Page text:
First World War Memorial.
Reasons for Designation
Catterick Camp and Aerodrome war memorial, which is situated on High Street (A6136), is listed at Grade II for the following principal reasons:
* as an eloquent witness to the tragic impact of world events on those who served in the armed forces, and the sacrifice they made in the First World War;
* as a monument to Catterick aerodrome, later RAF Catterick, and its role in the First World War, which was to make it one of the oldest military airfields in the world.
* a well-executed Calvary cross memorial.
The aftermath of the First World War saw the biggest single wave of public commemoration ever with tens of thousands of memorials erected across England. This was the result of both the huge impact on communities of the loss of three quarters of a million British lives, and also the official policy of not repatriating the dead which meant that the memorials provided the main focus of the grief felt at this great loss. As well as personnel from the Army and Naval services, British losses now included members of the Royal Flying Corps and Royal Naval Air Service.
The First World War was the first conflict in which aviation played a major role for all the combatant nations involved. Prior to the Wright brothers’ achievement of controlled aircraft flight in America in 1903, the military services of various nations had used balloons and airships at war: for example, tethered observation balloons were deployed during the American Civil War (1861-5). In Britain, the Royal Engineers became responsible for the Army’s ballooning capability in the 1860s. Despite the sceptical views of the Chief of the Imperial General Staff and the First Sea Lord expressed in 1910, an Air Battalion of the Royal Engineers was formed in 1911 and on 13 April 1912 the Royal Flying Corps (RFC) was established, formed of a Military Wing and a Naval Wing. The Admiralty’s Royal Naval Air Service (RNAS) followed on 1 July 1914.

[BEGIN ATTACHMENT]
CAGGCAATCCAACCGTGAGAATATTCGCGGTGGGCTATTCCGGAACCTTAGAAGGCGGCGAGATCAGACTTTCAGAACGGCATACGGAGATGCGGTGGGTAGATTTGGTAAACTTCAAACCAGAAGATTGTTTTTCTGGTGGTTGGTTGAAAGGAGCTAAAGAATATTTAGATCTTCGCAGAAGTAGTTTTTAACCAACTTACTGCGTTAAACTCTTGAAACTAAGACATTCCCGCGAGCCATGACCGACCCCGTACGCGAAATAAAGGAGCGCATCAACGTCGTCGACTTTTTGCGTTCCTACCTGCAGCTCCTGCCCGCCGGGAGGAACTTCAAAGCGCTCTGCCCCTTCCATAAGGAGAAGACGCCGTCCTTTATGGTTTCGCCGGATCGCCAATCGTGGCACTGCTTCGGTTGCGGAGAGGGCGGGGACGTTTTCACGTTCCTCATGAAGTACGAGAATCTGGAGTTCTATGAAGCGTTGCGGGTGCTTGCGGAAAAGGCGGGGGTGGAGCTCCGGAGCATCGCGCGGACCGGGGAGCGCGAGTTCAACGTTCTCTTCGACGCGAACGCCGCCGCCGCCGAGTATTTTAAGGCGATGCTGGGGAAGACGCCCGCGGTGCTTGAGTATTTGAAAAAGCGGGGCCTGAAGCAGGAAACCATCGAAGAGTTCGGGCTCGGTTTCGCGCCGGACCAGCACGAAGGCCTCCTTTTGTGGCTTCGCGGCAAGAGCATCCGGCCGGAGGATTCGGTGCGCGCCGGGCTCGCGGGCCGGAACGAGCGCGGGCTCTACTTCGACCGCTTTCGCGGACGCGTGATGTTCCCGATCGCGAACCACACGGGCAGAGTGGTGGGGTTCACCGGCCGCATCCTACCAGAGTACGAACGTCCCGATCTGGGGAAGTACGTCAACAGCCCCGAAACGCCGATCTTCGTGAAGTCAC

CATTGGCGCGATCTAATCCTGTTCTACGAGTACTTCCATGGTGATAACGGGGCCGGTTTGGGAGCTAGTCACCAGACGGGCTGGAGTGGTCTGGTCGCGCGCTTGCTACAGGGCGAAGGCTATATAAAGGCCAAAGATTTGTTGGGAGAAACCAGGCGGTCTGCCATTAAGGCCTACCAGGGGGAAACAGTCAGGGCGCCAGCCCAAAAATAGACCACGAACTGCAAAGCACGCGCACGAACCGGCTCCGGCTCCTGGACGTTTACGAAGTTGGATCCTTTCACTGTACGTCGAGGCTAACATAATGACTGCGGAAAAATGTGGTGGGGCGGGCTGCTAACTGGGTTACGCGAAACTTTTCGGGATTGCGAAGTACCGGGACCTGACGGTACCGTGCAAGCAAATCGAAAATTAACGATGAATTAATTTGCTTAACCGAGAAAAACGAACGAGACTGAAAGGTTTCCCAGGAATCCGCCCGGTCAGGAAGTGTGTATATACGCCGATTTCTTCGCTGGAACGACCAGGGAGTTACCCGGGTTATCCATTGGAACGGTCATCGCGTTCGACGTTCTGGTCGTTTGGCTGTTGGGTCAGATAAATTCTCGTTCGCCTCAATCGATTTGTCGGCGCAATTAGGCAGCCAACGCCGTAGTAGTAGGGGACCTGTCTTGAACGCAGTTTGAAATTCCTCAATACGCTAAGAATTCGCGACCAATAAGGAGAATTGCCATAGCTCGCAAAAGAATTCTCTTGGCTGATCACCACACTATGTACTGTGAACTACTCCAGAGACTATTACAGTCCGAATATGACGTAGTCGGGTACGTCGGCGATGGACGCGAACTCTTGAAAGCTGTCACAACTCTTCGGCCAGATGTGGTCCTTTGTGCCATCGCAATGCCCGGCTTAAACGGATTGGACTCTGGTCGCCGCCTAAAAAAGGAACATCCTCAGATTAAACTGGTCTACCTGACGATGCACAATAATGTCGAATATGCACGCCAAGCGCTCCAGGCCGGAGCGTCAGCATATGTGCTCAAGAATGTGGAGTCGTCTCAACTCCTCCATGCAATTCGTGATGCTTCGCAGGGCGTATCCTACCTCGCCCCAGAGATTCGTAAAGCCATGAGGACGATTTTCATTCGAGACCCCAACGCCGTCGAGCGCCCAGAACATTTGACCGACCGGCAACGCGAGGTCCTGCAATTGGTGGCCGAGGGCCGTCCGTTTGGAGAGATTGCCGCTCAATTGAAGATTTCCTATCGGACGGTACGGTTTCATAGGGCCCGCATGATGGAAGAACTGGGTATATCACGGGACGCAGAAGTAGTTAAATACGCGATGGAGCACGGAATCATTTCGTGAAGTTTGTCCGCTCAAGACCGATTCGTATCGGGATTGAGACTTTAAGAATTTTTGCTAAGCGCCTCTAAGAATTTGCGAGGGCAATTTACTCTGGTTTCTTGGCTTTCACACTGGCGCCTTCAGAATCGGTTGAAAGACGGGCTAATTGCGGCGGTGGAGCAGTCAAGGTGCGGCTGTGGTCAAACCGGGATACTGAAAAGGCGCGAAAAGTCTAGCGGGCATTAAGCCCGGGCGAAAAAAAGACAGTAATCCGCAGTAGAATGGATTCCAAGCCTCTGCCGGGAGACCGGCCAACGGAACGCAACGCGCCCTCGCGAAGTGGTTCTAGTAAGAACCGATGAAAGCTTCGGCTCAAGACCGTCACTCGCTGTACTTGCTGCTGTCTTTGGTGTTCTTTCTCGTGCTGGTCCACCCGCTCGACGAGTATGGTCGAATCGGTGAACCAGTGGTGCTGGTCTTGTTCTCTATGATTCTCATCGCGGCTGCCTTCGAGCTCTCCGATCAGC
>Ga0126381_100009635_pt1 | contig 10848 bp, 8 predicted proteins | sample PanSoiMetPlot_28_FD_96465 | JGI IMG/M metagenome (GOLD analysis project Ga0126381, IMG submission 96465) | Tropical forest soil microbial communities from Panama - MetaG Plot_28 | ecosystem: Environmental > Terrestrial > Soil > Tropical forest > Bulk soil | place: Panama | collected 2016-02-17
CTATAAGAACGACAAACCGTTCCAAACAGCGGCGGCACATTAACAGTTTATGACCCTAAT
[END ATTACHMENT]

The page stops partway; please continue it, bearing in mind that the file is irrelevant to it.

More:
At the outbreak of war in August 1914 the RFC comprised 146 officers and fewer than 100 aircraft, whilst the RNAS counted just over 700 personnel, 93 aircraft, two balloons and six airships. By the end of the war in November 1918 the air service had expanded to some 27,000 officers and 260,000 other personnel, operating more than 22,000 aircraft across 188 squadrons. Both RFC and RNAS included servicemen from Dominion countries. Similar expansions were seen in the air services of the other armies, as the First World War provided a unique impetus to fast-track technological advances in aviation around the world.
On the advice of the Smuts Report the RFC and RNAS were merged on 1 April 1918 to form the Royal Air Force (RAF), the world’s first air force independent of army or navy control. At the end of the First World War official figures recorded 14,166 air service casualties, of whom c9,000 men were dead or missing in active theatres of conflict. Some 8,000 had died during training.
A memorial was raised in the village of Catterick in acknowledgment of the huge military presence surrounding the settlement; to the west was Catterick Camp (now Catterick Garrison) and to the south was Catterick airfield (which later became RAF Catterick). The memorial does not include a record of names, but is dedicated to all the officers and men from both the camp and airfield who died during the First World War. It was probably erected not long after the end of the First World War, and was in situ by the time the Ordnance Survey County Series 25in map was published in 1929. The manufacturers were Robert Thompson's Craftsmen Limited of Kilburn, with the costs met partly by public subscription with the rest donated from personnel from the camp and airfield. The land was donated by Sir Harry Lawson.